But before you can appreciate any of that, you have to update your own software. This was the bit I’d forgotten. If I’d done the maths I would have remembered that this Atom has a power to weight ratio in excess of that mustered by cars such as the McLaren F1, Bugatti Veyron, Ferrari Enzo and so on. But because what you see is just a small, slightly strange looking car and because your brain knows it’s powered by something built for a Honda Civic and costs about the same as a top-of-the-range BMW 3-series diesel, you can still lull yourself into a false sense of security.
It looks like one of the least comfortable cars on earth, but it’s not. The composite seat is well shaped, the driving position close to perfect for all 6ft 4in of me. A new LCD display is very ‘race car’, but when you flick the ignition and fire the motor you’re answered by a discreet burble. Nothing frightening here at all. The gearlever selects first as easily as it does in a Honda, the clutch is just as light and progressive and the engine so sweetly mapped you can pull away as you would in any other car with a Japanese hatchback powertrain. Mad though it looks, I’d say a Mazda MX-5 is no easier to drive slowly.
So when you accelerate hard for the first time, your first sensation is that this sweet little thing is trying to mug you. There’s a shout — more of a howl, actually— from the supercharger followed by a palpable assault on your body and another shout, this time an expletive-laden instinctive shriek from the core of your soul. Your head is snapped back while the scenery zooms towards you. Items that appeared far away a mere moment ago are instantly adjacent. Acceleration is not so much strong as violent. Changing up serves mainly to extend rather than ameliorate the effect.
This level of performance in any normal car would make it a menace but it is the manner in which the Atom deals with such thrust that makes it so impressive. Almost all the changes that turn an Atom 3 into a 3.5 have been aimed at making the car more driveable without any loss of performance. The bump-steer has gone, the nose no longer sniffs out camber changes and if you look through the lattice framework to the clearly visible front wheels, you can see how hard they’re working yet how little your progress is being disturbed.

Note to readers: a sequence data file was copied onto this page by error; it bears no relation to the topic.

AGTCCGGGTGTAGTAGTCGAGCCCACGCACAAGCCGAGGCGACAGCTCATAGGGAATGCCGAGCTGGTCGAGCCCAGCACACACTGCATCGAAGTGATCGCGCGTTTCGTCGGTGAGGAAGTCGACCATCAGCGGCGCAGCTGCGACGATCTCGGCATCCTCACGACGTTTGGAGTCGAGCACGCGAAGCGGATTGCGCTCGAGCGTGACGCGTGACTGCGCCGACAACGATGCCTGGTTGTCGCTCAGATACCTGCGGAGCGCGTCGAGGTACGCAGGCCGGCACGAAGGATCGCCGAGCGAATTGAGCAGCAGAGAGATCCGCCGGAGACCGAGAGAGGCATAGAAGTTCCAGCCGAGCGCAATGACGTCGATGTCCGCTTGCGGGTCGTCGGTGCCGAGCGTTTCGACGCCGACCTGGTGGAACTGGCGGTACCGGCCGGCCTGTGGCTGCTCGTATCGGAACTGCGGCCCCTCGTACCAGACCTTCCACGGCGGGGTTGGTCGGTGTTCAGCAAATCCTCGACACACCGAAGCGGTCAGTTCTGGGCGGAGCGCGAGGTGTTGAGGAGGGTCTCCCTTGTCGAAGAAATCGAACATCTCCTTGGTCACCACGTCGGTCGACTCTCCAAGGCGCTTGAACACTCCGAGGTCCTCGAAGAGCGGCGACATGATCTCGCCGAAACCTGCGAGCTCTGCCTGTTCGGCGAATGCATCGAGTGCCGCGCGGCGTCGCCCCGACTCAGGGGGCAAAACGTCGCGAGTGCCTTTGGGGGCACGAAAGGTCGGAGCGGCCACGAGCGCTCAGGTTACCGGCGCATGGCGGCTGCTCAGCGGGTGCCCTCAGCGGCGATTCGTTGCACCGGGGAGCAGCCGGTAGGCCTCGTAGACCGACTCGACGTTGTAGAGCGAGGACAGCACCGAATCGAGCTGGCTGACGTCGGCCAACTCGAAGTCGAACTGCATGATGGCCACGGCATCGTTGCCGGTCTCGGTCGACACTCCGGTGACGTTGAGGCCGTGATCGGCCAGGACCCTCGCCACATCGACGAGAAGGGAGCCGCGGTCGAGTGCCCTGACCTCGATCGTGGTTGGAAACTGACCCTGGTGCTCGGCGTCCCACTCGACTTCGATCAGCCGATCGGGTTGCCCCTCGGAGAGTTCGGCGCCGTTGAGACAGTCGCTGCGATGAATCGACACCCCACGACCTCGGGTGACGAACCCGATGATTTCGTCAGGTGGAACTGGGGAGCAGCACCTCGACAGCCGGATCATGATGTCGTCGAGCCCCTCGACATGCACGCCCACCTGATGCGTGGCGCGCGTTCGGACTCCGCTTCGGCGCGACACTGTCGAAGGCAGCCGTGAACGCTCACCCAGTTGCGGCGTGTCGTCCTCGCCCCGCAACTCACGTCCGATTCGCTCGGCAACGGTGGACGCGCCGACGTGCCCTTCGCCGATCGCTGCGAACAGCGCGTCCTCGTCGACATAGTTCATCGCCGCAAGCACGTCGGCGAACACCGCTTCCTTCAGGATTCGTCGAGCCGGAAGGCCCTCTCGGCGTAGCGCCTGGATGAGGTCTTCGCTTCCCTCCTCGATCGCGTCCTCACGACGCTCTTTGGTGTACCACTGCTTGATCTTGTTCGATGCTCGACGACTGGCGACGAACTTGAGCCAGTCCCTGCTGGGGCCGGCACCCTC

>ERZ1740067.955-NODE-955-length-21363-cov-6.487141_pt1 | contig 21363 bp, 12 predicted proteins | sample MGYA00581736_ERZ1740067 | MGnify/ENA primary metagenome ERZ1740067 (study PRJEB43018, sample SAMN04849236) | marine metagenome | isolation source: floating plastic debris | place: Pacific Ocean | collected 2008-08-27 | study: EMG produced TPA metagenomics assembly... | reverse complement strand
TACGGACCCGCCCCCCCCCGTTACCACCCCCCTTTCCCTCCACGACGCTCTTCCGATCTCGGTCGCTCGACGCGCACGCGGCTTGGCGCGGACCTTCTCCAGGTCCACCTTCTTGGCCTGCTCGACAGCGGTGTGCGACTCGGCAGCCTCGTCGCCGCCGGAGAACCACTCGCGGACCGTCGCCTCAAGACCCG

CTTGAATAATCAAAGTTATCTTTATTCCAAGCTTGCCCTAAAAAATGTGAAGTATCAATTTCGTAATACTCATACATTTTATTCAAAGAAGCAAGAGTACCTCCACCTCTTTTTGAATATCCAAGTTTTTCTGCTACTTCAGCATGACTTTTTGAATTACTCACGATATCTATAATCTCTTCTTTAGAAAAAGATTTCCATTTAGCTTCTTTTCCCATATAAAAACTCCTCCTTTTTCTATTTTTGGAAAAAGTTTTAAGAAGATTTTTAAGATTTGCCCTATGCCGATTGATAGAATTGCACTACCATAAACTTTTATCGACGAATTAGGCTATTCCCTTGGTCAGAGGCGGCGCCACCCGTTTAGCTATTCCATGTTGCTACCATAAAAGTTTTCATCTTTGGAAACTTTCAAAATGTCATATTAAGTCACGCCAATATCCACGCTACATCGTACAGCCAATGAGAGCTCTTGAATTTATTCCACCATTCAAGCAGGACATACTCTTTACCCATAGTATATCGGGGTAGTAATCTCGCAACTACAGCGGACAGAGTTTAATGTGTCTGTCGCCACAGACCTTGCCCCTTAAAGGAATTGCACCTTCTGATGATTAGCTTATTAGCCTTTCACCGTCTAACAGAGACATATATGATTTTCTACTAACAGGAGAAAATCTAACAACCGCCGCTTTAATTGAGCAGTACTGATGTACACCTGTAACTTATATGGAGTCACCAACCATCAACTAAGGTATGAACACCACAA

You just need to bear in mind that it’s not flingable like a Caterham — its major masses are in the wrong place. This is not a ‘chuck it in and sort it out’ kind of car, but a precision instrument that will soon communicate displeasure if you try to drive it any other way. It understeers quite a lot if you’re over-ambitious with entry speed and will oversteer equally strongly if you’re inelegant about reapplying the throttle.
I still loved it for all the same reasons I loved the old Atom: not just its performance and point-to-point speed, but the inimitable English eccentricity of its design. All the 3.5 does is make that pleasure even easier to access, a deceptively important consideration for a car that’ll hit 60mph from rest in 2.7sec without launch control or four-wheel drive.
When Saunders and his team do indeed build that 1000th Atom, I hope they go to the pub to celebrate. Many privately thought the company wouldn’t build 10 cars, but instead it has continued to deliver its unique take on the British sports car through fair winds and foul while keeping prices and quality under tight control. I think Ariel deserves all our admiration, and I hope it continues to do exactly that for many years to come.